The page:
Paper: Chapman, C.C., Lea, M., Meyer, A. et al. Defining Southern Ocean fronts and their influence on biological and physical processes in a changing climateNat. Clim. Chang. (2020).

This paper is a review article that stemmed from a debate within the Southern Ocean community. The paper explains how “fronts”, sharp boundaries between water masses, are defined, and what their effects might be on the biology of the Southern Ocean. New methods and observations over the last decade or so have changed the way many physical oceanographers think about them, but many of these advances in the physical oceanography are yet to trickle through the community.

We review the ways that fronts are defined and the implications of various definitions, particularly for biologists. There is no “correct” definition, only a correct definition for the problem at hand and we provide a “user guide” to help practitioners to choose a definition to suit their problem. We also review the response of Southern Ocean fronts to climate change. Although the Southern Ocean is warming, its fronts have not been observed to change their position, and current climate models do not project a strong shift of fronts in the future. This is a change from previous thinking, that predicted fronts would move south with climate change;

Although some of the key questions concerning the physics of fronts are becoming better understood, the role of fronts in the ecology of the Southern Ocean is still unclear. Only greater cross-disciplinary collaboration can overcome these knowledge gaps.

Article Summary

The Southern Ocean, which lies between Australia and Antarctica, is a unique oceanographic environment, home to a wide variety of animals life, from microscopic plankton through to some of the largest marine animals on Earth, such as blue whales. As all Southern Ocean researchers know, one of the principal environmental features of the region is the presence of large scale “fronts”, sharp boundaries between waters with different characteristics, such as temperature and salinity. George Deacon, an early Antarctic scientist, described crossing a Southern Ocean front as “…like passing at one step from winter into spring”. Fronts are vitally important for the climate system, as they regulate the transport of heat from the warmer north to the frigid south. They are also “hotspots” of biological activity since numerous animals are forage for food in and around fronts.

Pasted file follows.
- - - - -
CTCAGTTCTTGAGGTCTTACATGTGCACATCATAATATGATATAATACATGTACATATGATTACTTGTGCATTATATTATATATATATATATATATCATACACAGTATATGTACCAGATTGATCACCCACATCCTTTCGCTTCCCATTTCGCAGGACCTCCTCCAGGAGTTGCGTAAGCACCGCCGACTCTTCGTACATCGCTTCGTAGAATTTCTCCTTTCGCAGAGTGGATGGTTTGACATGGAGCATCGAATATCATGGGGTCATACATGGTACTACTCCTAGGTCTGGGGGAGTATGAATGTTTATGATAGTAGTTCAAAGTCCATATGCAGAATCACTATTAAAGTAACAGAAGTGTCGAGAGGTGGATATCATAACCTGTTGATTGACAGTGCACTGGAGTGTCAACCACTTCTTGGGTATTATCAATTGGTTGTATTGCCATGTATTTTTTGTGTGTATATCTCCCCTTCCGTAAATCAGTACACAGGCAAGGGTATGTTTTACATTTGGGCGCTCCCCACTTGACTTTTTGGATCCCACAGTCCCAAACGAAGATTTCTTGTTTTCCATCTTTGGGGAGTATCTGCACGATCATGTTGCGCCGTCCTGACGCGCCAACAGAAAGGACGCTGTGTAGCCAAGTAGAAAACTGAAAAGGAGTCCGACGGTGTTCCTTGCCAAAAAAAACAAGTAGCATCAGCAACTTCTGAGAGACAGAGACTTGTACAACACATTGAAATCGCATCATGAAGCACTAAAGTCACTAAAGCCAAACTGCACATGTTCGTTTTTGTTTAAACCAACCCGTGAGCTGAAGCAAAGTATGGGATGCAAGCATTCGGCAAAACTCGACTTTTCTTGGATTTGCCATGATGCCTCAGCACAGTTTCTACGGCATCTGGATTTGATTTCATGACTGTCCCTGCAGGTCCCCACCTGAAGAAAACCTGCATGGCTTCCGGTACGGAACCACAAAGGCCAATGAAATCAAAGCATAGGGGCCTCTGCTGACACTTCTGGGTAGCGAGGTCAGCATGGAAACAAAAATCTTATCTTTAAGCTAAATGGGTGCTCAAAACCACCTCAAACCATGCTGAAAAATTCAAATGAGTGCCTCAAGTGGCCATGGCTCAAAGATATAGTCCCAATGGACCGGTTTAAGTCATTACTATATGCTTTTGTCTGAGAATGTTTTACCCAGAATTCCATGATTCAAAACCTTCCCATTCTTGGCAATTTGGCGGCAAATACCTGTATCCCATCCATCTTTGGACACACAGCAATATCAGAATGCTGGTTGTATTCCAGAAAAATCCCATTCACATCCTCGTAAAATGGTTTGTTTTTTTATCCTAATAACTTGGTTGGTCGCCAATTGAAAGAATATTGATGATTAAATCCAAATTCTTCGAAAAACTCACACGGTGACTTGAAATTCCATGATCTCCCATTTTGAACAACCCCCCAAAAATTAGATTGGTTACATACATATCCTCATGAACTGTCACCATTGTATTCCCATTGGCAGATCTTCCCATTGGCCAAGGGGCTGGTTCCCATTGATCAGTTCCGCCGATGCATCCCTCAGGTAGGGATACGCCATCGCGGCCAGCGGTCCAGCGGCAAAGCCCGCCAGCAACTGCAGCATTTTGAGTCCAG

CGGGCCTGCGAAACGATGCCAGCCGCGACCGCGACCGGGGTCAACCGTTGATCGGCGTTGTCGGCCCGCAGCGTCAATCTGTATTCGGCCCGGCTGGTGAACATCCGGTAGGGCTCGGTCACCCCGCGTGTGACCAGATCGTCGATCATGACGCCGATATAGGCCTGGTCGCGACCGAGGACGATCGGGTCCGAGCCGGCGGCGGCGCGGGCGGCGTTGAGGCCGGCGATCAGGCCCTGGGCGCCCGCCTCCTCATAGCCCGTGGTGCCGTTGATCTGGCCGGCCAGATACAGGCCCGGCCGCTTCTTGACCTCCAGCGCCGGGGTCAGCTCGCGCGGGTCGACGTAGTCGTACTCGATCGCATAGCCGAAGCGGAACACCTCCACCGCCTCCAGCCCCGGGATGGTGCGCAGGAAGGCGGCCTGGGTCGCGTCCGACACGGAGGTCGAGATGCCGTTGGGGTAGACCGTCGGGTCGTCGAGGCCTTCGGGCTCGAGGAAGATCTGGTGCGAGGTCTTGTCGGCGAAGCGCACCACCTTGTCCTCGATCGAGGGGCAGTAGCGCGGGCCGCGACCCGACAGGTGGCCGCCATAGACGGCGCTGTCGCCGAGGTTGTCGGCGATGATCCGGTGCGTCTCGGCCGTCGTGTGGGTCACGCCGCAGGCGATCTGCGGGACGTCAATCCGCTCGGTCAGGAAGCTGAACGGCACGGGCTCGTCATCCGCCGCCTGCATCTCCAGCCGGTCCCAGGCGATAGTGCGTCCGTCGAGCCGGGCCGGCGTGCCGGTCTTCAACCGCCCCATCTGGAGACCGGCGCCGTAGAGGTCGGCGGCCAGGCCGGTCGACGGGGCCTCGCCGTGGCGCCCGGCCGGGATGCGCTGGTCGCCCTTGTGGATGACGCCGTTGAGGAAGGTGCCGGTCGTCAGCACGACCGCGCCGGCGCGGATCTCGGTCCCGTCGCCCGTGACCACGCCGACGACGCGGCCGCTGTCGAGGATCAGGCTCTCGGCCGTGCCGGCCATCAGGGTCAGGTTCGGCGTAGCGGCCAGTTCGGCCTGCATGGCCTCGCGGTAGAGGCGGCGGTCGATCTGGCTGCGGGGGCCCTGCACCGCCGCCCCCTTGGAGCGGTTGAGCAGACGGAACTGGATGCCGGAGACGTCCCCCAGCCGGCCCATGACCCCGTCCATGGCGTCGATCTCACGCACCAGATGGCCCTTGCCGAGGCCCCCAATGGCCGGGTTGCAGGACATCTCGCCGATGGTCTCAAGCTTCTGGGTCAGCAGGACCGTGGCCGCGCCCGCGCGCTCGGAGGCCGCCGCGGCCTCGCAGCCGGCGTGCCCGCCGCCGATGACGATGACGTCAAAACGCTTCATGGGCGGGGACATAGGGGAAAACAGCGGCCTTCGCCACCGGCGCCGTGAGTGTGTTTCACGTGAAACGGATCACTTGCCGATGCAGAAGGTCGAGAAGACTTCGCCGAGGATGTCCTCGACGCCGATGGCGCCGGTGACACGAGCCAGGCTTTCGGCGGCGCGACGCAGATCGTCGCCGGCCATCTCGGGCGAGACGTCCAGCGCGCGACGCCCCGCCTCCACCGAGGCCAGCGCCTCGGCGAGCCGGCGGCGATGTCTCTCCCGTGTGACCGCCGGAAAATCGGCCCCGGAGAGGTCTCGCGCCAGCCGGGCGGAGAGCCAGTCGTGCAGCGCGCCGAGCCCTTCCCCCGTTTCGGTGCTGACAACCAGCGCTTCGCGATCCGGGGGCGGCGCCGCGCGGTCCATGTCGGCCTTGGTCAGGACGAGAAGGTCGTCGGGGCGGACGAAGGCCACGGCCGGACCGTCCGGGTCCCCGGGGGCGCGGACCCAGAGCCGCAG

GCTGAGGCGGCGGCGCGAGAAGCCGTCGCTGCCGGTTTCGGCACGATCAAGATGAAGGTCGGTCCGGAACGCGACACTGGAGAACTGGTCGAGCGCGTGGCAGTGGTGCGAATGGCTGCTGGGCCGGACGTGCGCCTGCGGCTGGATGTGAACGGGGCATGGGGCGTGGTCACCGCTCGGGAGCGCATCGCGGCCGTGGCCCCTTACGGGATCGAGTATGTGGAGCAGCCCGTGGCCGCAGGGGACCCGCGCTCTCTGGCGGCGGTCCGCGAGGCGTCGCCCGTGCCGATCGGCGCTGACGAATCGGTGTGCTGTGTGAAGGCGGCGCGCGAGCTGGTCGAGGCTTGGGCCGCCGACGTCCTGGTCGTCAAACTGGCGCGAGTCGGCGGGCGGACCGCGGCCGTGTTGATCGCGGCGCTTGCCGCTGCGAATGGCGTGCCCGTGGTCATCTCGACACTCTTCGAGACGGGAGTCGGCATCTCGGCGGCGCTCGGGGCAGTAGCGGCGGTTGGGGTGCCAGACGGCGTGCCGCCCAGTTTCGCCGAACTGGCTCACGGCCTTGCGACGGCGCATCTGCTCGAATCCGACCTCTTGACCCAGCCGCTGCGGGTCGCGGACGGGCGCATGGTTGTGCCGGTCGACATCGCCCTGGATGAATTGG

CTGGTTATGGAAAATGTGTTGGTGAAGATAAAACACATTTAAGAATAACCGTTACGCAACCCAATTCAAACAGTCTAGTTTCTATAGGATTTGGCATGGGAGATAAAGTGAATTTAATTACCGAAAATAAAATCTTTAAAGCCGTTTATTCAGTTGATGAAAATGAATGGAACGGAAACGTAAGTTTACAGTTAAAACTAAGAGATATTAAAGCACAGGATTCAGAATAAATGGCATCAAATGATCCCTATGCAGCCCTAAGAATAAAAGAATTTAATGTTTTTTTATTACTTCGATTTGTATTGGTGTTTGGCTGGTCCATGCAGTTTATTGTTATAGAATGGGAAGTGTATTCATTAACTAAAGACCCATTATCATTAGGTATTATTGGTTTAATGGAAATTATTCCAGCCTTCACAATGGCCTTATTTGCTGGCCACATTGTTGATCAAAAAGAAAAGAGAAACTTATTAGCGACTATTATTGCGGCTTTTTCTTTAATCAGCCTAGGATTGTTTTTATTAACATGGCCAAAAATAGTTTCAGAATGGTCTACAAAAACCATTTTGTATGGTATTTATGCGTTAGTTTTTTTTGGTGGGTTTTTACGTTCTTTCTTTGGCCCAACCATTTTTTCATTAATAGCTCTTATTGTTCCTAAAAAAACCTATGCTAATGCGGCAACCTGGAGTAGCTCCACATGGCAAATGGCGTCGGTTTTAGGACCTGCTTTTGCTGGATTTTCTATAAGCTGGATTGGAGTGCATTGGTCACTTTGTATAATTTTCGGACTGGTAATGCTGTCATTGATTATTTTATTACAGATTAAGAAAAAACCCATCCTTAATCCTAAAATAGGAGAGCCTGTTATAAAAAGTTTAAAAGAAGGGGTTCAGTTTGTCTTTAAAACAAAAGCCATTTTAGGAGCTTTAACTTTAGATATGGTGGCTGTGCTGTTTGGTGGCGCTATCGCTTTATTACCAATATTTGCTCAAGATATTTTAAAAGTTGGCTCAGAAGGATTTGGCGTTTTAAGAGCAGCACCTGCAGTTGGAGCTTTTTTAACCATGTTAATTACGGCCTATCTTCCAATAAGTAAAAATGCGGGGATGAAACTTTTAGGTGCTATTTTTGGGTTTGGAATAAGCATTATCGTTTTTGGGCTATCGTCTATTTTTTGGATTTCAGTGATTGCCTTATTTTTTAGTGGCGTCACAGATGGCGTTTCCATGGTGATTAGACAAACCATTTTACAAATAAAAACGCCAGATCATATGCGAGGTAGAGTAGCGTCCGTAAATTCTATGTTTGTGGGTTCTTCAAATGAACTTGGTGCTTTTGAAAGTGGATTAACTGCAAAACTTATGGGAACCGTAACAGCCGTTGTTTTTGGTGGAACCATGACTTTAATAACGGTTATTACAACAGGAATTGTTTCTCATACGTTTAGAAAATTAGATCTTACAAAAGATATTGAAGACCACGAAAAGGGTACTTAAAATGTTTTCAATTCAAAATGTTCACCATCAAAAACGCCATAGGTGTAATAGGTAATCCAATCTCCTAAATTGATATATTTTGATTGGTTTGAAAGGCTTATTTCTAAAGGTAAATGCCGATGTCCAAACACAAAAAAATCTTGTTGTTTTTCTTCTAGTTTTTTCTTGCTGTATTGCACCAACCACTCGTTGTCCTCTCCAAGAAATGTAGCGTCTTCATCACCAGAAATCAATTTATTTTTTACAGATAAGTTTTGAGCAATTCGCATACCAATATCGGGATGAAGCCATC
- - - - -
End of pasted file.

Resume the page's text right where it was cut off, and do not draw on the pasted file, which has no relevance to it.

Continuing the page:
However, over the last decade or so, there has been a robust debate in the physical oceanographic community about the exact nature of Southern Ocean fronts. Prior to the era of widely available satellite data, scientists were forced to rely on sparse observational databases, assembled over decades. Using these observations, physical oceanographers developed the “traditional” view that fronts were smooth, unbroken “lines in the sea”. However, as more and more satellite observations of the ocean became available, our view of Southern Ocean fronts became more complicated: instead of smooth, unbroken lines, satellites revealed a complex “spaghetti” of braided, broken and intertwined fronts. Reconciliation of these differing views has, thus far, eluded satisfactory closure.

In this review article, we take a step back and assess how frontal definitions have changed over the years, and the implications of a particular definition for the study of the Southern Ocean, particularly its biology and ecology. We argue that there is no single “correct” definition, only the correct definition for the problem, and data, at hand. To facilitate future research, we include a “user guide” to help practitioners choose the right definition for their problem.

We also review the response of the Southern Ocean’s fronts to climate change. We note that, even though the Southern Ocean is both warming and freshening, there is a general (but far from unanimous) consensus within the literature that fronts have shown no strong shift in their position, and climate models generally project no clear shifts in the fronts’ position into the future.

The role of fronts within Southern Ocean ecosystems and the broader climate system is still an active area of research, and a large number of questions remain unanswered. In our article, we argue that greater cross-disciplinary collaboration is required to begin untangling these thorny questions.